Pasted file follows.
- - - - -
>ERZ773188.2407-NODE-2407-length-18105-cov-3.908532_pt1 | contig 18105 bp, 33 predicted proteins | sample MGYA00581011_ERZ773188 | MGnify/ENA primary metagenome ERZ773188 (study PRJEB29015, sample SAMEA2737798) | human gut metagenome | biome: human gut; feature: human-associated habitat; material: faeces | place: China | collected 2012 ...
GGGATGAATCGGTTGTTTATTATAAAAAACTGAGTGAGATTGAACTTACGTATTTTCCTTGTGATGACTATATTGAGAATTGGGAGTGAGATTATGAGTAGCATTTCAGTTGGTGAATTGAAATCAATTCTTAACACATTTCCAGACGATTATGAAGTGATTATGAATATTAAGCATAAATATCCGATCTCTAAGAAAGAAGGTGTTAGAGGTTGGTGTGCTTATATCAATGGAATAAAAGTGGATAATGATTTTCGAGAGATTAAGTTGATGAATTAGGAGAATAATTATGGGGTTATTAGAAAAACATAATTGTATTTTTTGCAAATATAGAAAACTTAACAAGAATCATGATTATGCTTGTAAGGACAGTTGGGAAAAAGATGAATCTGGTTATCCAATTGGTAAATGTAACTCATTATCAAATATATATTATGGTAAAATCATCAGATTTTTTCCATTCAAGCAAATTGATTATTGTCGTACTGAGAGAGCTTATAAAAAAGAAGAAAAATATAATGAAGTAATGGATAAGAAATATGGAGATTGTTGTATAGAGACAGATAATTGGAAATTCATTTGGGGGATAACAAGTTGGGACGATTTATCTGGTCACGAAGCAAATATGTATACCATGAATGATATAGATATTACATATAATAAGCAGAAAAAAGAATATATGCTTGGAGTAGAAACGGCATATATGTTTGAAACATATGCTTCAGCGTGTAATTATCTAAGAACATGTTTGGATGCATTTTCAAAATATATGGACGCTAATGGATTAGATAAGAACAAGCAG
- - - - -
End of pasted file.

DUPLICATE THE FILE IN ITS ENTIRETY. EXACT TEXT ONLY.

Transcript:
>ERZ773188.2407-NODE-2407-length-18105-cov-3.908532_pt1 | contig 18105 bp, 33 predicted proteins | sample MGYA00581011_ERZ773188 | MGnify/ENA primary metagenome ERZ773188 (study PRJEB29015, sample SAMEA2737798) | human gut metagenome | biome: human gut; feature: human-associated habitat; material: faeces | place: China | collected 2012 ...
GGGATGAATCGGTTGTTTATTATAAAAAACTGAGTGAGATTGAACTTACGTATTTTCCTTGTGATGACTATATTGAGAATTGGGAGTGAGATTATGAGTAGCATTTCAGTTGGTGAATTGAAATCAATTCTTAACACATTTCCAGACGATTATGAAGTGATTATGAATATTAAGCATAAATATCCGATCTCTAAGAAAGAAGGTGTTAGAGGTTGGTGTGCTTATATCAATGGAATAAAAGTGGATAATGATTTTCGAGAGATTAAGTTGATGAATTAGGAGAATAATTATGGGGTTATTAGAAAAACATAATTGTATTTTTTGCAAATATAGAAAACTTAACAAGAATCATGATTATGCTTGTAAGGACAGTTGGGAAAAAGATGAATCTGGTTATCCAATTGGTAAATGTAACTCATTATCAAATATATATTATGGTAAAATCATCAGATTTTTTCCATTCAAGCAAATTGATTATTGTCGTACTGAGAGAGCTTATAAAAAAGAAGAAAAATATAATGAAGTAATGGATAAGAAATATGGAGATTGTTGTATAGAGACAGATAATTGGAAATTCATTTGGGGGATAACAAGTTGGGACGATTTATCTGGTCACGAAGCAAATATGTATACCATGAATGATATAGATATTACATATAATAAGCAGAAAAAAGAATATATGCTTGGAGTAGAAACGGCATATATGTTTGAAACATATGCTTCAGCGTGTAATTATCTAAGAACATGTTTGGATGCATTTTCAAAATATATGGACGCTAATGGATTAGATAAGAACAAGCAG